A hacker has demonstrated a vulnerability in Apple’s air drop function.
The hack allows a malicious tool to be sent to any locked device that has air drop switched on. The tool lays dormant until the device is rebooted and then replaces the phone function with a hello world screen. This is obviously a big deal as it could have been created to do much worse.
The AirDrop bug can be used to target people wirelessly in close proximity and is also useful for lock-screen bypass, The Australian researcher Mark Dowd, who heads up Azimuth Security, told FORBES the exploit would still work if the victim rejected an incoming AirDrop file, and the flaw allowed anyone within range of an AirDrop user to install malware on a target device and tweak iOS settings.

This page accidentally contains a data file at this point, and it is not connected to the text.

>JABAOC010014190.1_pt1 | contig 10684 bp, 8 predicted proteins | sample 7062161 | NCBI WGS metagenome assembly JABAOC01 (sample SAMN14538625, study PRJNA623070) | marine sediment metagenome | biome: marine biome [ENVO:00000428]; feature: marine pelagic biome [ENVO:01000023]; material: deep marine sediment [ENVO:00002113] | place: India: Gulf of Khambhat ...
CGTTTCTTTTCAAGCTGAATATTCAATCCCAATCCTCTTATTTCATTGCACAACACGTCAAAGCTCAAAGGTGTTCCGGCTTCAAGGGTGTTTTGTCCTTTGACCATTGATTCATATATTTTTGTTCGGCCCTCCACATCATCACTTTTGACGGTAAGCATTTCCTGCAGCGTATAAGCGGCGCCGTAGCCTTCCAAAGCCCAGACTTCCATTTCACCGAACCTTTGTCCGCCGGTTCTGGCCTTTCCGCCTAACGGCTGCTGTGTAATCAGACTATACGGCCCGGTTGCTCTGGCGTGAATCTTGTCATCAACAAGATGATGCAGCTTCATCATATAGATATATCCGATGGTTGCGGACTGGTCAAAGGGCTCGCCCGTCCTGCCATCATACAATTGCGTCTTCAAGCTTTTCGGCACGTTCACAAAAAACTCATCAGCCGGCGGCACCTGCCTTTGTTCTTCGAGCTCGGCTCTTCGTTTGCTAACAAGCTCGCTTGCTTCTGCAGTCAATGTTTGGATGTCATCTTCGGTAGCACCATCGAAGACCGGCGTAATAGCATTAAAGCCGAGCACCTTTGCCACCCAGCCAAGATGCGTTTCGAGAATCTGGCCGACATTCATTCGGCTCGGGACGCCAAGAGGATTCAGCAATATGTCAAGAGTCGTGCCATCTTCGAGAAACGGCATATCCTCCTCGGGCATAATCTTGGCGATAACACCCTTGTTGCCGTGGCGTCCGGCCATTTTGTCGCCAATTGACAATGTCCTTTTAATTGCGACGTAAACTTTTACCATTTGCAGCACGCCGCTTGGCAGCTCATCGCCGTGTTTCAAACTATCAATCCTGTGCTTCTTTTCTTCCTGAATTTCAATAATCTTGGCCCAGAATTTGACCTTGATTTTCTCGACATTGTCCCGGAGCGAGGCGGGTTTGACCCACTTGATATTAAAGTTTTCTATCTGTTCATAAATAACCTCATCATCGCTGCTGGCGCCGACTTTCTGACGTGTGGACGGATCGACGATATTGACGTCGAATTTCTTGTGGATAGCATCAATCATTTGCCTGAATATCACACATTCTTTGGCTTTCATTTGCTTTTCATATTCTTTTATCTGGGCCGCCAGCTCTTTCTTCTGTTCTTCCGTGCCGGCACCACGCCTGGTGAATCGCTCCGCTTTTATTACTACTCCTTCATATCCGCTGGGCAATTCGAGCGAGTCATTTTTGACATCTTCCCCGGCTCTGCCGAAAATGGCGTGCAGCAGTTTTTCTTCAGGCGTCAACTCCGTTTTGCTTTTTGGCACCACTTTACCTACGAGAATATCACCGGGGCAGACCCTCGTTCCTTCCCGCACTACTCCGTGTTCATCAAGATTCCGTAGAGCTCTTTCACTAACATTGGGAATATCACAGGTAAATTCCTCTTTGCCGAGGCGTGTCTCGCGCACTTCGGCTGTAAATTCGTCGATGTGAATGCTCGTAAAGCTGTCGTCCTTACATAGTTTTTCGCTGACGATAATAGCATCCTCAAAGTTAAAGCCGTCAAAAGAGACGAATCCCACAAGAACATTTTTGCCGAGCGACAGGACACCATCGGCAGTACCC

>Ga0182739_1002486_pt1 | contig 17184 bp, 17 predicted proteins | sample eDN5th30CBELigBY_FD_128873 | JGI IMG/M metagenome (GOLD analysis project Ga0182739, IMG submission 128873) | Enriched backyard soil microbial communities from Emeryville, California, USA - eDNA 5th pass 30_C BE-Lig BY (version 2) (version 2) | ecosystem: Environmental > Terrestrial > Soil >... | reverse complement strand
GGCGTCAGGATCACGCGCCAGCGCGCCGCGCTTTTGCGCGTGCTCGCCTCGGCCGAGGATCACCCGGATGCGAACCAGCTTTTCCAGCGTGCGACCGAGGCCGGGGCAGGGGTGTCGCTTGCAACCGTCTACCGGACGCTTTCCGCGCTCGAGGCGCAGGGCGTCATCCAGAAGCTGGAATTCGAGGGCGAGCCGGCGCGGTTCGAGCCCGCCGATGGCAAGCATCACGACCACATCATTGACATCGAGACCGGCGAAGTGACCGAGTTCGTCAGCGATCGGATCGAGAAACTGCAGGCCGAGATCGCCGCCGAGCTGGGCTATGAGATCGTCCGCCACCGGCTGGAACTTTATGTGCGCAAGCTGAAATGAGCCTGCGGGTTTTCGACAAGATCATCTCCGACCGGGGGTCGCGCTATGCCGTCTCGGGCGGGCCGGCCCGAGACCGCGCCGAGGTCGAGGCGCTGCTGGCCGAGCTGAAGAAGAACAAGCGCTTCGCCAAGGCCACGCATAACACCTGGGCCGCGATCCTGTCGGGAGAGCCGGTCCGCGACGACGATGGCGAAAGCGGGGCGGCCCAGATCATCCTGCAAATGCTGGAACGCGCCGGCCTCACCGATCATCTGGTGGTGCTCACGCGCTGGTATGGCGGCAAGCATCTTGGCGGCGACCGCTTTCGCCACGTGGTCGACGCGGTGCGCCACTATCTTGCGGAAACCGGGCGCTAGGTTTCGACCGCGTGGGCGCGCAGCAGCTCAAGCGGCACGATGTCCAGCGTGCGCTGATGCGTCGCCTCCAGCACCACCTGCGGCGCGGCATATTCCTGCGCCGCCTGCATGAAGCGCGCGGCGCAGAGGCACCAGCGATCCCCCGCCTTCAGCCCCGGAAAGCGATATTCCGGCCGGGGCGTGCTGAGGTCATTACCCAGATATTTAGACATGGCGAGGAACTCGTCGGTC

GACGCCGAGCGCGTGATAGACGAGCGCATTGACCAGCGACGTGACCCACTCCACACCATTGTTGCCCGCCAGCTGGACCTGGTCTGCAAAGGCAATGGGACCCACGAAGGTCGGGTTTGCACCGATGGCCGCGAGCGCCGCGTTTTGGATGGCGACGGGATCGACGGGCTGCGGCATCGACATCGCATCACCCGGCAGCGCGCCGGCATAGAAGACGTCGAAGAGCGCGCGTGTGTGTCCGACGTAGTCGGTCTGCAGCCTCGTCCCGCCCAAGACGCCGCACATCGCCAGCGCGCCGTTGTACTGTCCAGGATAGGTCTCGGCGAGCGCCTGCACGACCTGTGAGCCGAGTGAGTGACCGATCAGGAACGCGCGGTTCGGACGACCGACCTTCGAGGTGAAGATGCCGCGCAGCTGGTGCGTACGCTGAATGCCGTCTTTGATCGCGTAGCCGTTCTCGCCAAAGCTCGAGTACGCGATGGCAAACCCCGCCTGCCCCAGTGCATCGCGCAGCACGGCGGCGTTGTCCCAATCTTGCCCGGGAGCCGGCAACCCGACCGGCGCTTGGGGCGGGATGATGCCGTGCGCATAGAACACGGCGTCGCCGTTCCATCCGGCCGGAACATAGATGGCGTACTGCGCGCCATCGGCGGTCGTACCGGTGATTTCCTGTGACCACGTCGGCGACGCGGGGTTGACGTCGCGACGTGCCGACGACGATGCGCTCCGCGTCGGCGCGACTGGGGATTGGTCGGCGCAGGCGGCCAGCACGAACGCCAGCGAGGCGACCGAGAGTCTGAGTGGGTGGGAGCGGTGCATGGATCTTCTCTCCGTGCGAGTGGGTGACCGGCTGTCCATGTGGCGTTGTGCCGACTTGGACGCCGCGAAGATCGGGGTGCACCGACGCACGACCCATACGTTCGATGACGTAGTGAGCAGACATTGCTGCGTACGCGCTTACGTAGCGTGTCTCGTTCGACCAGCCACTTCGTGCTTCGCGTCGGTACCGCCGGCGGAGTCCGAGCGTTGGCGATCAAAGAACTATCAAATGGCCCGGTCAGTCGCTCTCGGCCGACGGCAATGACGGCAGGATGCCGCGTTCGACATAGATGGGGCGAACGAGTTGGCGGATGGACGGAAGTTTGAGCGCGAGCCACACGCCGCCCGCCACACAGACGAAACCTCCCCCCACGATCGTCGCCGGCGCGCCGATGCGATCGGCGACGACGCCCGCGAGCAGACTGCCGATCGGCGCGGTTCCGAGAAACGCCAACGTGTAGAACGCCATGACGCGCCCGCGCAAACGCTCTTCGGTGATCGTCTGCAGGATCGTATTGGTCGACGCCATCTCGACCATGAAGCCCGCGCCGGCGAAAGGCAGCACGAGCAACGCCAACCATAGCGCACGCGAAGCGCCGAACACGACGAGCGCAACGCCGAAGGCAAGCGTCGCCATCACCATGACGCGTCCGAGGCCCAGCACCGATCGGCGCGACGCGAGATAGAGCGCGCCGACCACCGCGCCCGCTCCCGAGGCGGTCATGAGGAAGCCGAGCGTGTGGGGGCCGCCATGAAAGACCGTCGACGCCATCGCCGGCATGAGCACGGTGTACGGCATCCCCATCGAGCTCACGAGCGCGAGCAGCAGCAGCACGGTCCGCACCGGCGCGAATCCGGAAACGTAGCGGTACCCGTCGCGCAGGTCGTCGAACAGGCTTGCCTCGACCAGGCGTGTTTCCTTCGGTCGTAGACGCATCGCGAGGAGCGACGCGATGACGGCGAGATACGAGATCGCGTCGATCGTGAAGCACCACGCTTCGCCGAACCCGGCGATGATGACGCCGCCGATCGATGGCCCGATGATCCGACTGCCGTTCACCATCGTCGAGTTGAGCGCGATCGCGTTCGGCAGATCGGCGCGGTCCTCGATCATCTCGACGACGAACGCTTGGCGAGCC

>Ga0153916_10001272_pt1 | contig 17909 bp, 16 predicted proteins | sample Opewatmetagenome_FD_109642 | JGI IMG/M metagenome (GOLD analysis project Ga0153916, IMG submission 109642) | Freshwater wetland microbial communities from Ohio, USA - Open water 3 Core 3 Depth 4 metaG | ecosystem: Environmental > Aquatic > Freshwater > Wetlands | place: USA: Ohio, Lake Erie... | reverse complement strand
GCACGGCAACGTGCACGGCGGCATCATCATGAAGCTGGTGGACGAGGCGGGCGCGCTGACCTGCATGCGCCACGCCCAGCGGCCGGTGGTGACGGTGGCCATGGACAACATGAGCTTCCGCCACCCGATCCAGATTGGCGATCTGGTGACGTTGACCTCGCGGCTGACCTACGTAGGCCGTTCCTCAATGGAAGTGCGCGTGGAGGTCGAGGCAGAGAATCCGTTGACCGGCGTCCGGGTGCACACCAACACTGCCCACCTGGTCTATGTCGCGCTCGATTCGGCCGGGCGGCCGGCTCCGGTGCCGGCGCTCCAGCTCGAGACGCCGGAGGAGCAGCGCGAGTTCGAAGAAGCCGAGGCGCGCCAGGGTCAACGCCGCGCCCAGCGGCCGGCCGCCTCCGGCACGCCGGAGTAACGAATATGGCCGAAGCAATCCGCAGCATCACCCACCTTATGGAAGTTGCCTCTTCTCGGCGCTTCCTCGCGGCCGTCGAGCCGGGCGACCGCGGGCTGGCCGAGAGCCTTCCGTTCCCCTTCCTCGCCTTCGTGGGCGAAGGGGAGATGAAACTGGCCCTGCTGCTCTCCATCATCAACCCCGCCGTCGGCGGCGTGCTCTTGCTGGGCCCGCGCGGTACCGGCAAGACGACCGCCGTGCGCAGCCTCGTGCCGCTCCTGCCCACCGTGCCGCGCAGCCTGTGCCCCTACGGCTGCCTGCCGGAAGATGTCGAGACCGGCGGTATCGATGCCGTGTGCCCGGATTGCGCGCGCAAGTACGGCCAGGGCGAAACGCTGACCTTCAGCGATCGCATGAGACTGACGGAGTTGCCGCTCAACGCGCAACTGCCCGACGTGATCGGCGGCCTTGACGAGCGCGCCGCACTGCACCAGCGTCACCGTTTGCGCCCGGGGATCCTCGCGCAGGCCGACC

The bug affects all devices from iOS 7 and upwards but has been fixed in iOS 9, for those however who do not want to update to the latest iOS is advised to switch off airdrop.